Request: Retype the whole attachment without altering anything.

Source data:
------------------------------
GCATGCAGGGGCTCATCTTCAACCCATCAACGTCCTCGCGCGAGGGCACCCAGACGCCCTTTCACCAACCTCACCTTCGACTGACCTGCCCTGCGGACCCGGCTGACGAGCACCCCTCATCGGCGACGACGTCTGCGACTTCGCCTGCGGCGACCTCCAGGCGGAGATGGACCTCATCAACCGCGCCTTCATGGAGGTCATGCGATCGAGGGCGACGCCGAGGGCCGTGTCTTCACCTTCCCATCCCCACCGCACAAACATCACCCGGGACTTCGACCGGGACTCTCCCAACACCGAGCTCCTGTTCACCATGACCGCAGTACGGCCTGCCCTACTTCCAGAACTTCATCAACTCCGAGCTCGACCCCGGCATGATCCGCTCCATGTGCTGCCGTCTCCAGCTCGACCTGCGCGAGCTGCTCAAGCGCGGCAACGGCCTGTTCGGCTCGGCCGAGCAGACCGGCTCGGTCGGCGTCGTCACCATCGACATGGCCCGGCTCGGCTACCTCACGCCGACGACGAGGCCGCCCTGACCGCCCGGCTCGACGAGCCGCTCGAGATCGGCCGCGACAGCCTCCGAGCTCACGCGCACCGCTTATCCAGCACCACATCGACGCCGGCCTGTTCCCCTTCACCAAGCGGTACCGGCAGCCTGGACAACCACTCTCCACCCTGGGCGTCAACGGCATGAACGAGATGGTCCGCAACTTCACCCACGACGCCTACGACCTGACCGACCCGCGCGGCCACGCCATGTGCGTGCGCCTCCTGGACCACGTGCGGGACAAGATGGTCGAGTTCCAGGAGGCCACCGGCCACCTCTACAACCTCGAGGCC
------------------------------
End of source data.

GCATGCAGGGGCTCATCTTCAACCCATCAACGTCCTCGCGCGAGGGCACCCAGACGCCCTTTCACCAACCTCACCTTCGACTGACCTGCCCTGCGGACCCGGCTGACGAGCACCCCTCATCGGCGACGACGTCTGCGACTTCGCCTGCGGCGACCTCCAGGCGGAGATGGACCTCATCAACCGCGCCTTCATGGAGGTCATGCGATCGAGGGCGACGCCGAGGGCCGTGTCTTCACCTTCCCATCCCCACCGCACAAACATCACCCGGGACTTCGACCGGGACTCTCCCAACACCGAGCTCCTGTTCACCATGACCGCAGTACGGCCTGCCCTACTTCCAGAACTTCATCAACTCCGAGCTCGACCCCGGCATGATCCGCTCCATGTGCTGCCGTCTCCAGCTCGACCTGCGCGAGCTGCTCAAGCGCGGCAACGGCCTGTTCGGCTCGGCCGAGCAGACCGGCTCGGTCGGCGTCGTCACCATCGACATGGCCCGGCTCGGCTACCTCACGCCGACGACGAGGCCGCCCTGACCGCCCGGCTCGACGAGCCGCTCGAGATCGGCCGCGACAGCCTCCGAGCTCACGCGCACCGCTTATCCAGCACCACATCGACGCCGGCCTGTTCCCCTTCACCAAGCGGTACCGGCAGCCTGGACAACCACTCTCCACCCTGGGCGTCAACGGCATGAACGAGATGGTCCGCAACTTCACCCACGACGCCTACGACCTGACCGACCCGCGCGGCCACGCCATGTGCGTGCGCCTCCTGGACCACGTGCGGGACAAGATGGTCGAGTTCCAGGAGGCCACCGGCCACCTCTACAACCTCGAGGCC